Herald JournalHerald and Journal, June 3, 2002

Memorial Day observances in the area

Winsted

It was only appropriate that Memorial Day served as the homecoming for Major Cathy Bartholomew, USAF, the daughter of Joe and Janice Kieser of Winsted.

"It's even more of an honor when it brings you back home," Bartholomew said about speaking at the address. "Especially for Memorial Day, which is such an important occasion."

Memorial Day is a chance to continue tradition and remember those who have gone before us fighting for our country, Bartholomew said.

"Give homage regardless of the type or popularity of the war," she said.

Bartholomew used an analogy comparing the history of American veterans and the future of the US society.

"It can be likened to a tree," she said. "The roots are those of the past that defended and supported America, its allies, and our way of life.

"The trunk is the people of today. It's thriving because of the roots, and needed to support the military.

"The branches are today's military. It's also dependent on the trunk for survival, on the roots for strength, yet ready to take the blows that strike.

"And, the leaves. Leaves are like the blood that is shed. It adds to the very ground we walk on, and increases the roots so the rest of the tree can be stronger. Sept. 11 brought much blood at war."

Although it has been hard to find the positives of Sept. 11, this country has become stronger, there is more unity and support for American troops, more patriotism, and growth in US resolves for freedom and our way of life, she said.

Bartholomew asked the crowd to remember the 41 million people who served and defended our country throughout its history.

"They all sacrificed their hopes, dreams, and some, their lives.

"Don't take what we have for granted," she said.

Howard Lake and Waverly

The terrorist attacks of September 11 permeated both American Legion Memorial Day ceremonies at Waverly and Howard Lake.

Both ceremonies featured speakers who alluded to the deaths of 3,000 civilians, including 23 police men, 37 port authority officers, and 343 fire fighters during terrorist attacks in New York last year.

"On this day last year, we were a nation a peace," commented speaker Gary Whitcomb, a member of the Howard Lake Sons of the American Legion. "Now, we are a nation at war."

Waverly's featured speaker, Wright County Sheriff Mike Miller, indicated that before September 11, he would normally have had second thoughts about speaking at the Memorial service, since he is not a veteran himself.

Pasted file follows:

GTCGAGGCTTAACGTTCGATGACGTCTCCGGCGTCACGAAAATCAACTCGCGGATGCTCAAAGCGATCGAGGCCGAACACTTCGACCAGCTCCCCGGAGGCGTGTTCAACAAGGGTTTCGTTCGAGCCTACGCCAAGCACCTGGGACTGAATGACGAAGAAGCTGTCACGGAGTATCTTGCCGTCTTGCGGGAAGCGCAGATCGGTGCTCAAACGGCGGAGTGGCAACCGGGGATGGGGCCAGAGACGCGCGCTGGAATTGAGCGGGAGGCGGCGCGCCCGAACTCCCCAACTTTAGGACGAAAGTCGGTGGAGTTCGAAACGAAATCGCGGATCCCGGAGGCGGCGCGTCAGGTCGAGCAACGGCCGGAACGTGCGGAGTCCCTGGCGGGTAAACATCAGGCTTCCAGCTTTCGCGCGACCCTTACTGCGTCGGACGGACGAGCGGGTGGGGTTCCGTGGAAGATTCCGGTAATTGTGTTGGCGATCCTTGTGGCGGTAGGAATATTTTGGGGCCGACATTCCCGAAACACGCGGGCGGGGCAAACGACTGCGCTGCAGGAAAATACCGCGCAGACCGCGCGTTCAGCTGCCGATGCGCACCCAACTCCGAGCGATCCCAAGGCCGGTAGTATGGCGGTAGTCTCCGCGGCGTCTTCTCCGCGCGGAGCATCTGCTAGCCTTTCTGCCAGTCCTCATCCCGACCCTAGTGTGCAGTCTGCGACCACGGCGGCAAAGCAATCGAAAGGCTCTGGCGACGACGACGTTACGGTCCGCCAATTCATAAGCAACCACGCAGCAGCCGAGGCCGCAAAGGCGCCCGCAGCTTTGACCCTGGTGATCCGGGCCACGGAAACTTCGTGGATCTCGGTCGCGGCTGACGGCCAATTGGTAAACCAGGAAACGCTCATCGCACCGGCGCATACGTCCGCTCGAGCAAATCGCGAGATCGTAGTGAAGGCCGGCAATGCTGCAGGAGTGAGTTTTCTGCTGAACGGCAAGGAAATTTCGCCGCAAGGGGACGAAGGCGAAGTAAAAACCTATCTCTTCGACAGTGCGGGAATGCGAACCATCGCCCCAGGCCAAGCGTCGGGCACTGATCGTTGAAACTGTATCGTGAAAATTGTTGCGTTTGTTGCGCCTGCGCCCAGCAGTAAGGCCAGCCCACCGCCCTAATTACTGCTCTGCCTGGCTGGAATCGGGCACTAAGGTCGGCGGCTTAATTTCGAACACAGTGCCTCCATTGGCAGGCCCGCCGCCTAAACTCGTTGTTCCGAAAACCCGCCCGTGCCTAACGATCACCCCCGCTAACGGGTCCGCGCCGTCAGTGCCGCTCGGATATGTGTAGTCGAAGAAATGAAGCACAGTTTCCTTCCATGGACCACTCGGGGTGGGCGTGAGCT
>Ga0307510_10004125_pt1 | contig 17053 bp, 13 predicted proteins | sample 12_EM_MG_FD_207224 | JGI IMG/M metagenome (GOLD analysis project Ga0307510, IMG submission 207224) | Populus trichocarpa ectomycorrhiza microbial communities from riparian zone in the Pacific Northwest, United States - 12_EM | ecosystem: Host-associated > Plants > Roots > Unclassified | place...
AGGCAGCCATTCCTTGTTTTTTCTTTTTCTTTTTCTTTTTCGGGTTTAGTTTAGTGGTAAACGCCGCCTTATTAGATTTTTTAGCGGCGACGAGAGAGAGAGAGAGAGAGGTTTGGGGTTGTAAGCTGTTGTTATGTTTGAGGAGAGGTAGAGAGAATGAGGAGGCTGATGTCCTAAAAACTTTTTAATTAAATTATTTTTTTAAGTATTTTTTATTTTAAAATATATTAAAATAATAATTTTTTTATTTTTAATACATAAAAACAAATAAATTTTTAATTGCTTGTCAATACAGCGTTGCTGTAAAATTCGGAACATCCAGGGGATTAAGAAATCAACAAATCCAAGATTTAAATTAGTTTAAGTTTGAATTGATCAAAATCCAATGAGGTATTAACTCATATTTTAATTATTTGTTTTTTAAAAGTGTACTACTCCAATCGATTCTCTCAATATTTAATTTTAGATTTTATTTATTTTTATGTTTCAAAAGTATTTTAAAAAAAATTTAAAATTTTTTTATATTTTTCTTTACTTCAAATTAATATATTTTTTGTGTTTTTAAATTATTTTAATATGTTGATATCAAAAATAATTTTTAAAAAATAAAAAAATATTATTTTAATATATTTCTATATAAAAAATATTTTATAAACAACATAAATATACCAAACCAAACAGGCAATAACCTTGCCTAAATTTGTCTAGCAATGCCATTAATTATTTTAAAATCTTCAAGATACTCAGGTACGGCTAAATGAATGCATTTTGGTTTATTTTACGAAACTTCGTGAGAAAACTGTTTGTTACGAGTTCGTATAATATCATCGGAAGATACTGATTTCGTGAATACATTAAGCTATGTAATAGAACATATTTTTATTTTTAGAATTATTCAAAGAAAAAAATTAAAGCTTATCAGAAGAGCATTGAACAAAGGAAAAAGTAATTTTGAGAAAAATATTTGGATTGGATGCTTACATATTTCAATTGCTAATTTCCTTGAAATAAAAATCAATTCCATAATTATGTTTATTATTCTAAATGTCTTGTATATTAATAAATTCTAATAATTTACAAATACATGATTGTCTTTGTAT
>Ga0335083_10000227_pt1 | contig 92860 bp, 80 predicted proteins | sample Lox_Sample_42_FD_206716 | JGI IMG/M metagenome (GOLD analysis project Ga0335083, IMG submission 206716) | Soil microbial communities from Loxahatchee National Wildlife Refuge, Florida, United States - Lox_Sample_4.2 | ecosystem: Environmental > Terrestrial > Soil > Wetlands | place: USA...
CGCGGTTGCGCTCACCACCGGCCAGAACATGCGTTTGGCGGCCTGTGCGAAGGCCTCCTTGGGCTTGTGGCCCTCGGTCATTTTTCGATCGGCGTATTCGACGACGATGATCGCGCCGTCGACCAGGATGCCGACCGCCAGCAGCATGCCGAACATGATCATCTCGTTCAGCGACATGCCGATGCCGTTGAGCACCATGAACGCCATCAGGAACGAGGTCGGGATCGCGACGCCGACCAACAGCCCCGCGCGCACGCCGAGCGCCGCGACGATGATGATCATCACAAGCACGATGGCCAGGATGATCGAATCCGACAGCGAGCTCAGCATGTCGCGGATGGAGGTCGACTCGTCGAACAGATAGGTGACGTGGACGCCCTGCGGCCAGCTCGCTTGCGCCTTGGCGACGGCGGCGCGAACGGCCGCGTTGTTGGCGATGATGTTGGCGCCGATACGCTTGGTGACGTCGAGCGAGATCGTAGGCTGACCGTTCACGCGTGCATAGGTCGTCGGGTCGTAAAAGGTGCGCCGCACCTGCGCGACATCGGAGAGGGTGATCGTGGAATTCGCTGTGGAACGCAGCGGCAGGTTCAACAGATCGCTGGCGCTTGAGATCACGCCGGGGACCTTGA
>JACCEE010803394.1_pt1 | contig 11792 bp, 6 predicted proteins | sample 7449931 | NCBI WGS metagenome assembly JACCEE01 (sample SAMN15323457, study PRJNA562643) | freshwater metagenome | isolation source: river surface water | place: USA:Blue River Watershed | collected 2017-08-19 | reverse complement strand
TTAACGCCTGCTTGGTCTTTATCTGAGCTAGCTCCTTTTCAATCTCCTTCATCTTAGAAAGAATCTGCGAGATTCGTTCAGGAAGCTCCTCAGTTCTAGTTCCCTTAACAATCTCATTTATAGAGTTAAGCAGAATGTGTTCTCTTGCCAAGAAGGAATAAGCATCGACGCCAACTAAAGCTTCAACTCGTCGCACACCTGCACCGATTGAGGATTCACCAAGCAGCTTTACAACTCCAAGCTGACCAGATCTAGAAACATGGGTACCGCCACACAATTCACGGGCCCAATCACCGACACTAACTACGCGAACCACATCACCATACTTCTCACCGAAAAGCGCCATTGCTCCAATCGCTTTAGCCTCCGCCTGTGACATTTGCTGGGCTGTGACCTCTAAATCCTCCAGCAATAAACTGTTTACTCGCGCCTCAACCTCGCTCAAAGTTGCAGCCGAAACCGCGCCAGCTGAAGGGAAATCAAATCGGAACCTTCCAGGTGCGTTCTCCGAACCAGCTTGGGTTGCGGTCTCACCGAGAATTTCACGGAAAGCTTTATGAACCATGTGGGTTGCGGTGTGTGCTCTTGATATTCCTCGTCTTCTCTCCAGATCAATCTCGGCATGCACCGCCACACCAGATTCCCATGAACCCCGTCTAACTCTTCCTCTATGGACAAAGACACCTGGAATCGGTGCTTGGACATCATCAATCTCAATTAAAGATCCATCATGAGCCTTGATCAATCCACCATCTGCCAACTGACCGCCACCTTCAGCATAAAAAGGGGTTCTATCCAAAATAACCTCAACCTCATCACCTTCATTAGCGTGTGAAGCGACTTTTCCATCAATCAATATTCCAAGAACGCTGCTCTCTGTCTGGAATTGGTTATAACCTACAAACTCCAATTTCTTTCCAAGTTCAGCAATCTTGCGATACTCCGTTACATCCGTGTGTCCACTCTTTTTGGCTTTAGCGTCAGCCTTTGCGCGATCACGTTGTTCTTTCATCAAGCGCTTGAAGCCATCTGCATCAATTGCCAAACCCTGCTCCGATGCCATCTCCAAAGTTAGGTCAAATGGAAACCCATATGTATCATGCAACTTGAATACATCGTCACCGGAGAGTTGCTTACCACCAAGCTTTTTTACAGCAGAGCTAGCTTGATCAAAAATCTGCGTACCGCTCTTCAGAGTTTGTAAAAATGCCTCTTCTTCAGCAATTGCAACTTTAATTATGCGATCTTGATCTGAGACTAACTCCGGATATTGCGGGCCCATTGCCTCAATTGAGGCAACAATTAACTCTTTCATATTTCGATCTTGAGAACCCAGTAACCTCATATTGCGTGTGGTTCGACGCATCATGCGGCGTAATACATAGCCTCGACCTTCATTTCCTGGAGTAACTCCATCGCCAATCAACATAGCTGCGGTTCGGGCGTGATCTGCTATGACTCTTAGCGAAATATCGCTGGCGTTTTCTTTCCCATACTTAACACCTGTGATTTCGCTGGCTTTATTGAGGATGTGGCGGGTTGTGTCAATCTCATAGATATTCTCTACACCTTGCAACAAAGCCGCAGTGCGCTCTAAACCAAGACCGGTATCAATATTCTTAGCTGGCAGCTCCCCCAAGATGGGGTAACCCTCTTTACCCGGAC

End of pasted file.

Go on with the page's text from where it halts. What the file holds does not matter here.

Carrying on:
However, the deaths of so many uniformed officers on that day persuaded him otherwise, he said.

Miller has a brother and father who served in the military.

Both speakers described terrorists as enemies who are not clearly defined. Miller described them as cowards.

"We are fighting a war without borders," noted Howard Lake Legion Commander Jerry Pettit.

Father Robert Wiley of St. Mary's parish in Waverly called upon everyone to return to prayer in order to stop killing in the name of killing.

Pastor Joel Swedberg made a reference to patriots who died for their neighbors.

The Sons of the American Legion from Howard Lake are offering replacement flags for a nominal fee to replace faded, torn, or soiled flags. Those interested may call (320) 543-2554.

Lester Prairie

Blue sky and sunshine accompanied Lester Prairie's Memorial Day services last Monday, allowing many to attend the program.

The parade from city hall included members of the Ray Kirkpatrick American Legion Post 463, the Lester Prairie Fire Department, the American Legion Auxiliary, the Lester Prairie Cub Scout troop, and the Lester Prairie High School band.

Remembrance was the message of featured speaker Roger Olson from the Hutchinson Post 96. He began his speech with an account he witnessed at the dedication of the McLeod County Veterans Memorial Park in Hutchinson Nov. 11, 2001.

A father, mother, and two children, a boy of about seven and a girl of about five, had located the children's grandfather's stone before the ceremony, Olson said. The father pointed it out to the kids and the family stood there for a few minutes and looked at it.

After awhile, the father said it was time to go. The boy stayed while the rest turned to leave. "Dad, I need your handkerchief," he said.

The father gave his son the handkerchief and the boy wiped off grandpa's paver.

"That's how grandma wants it," he said and left with the rest of his family.

"It's important to have these ceremonies, so those who have died will not be forgotten," Olson said.

"What were you thinking about during the 30 seconds of silence?" Olson asked the crowd.

"Perhaps a thought of the veterans here, or maybe of those who fight for us overseas, or the police and firefighters who lost their lives Sept. 11," Olson said.

Girls and Boys State representatives Starrla Matthews and Adam Foss were also present. Matthews read General Logan's Orders, and Foss read Lincoln's Gettysburg Address.

The band played "Star Spangled Banner," "America," and "America the Beautiful" during the program.


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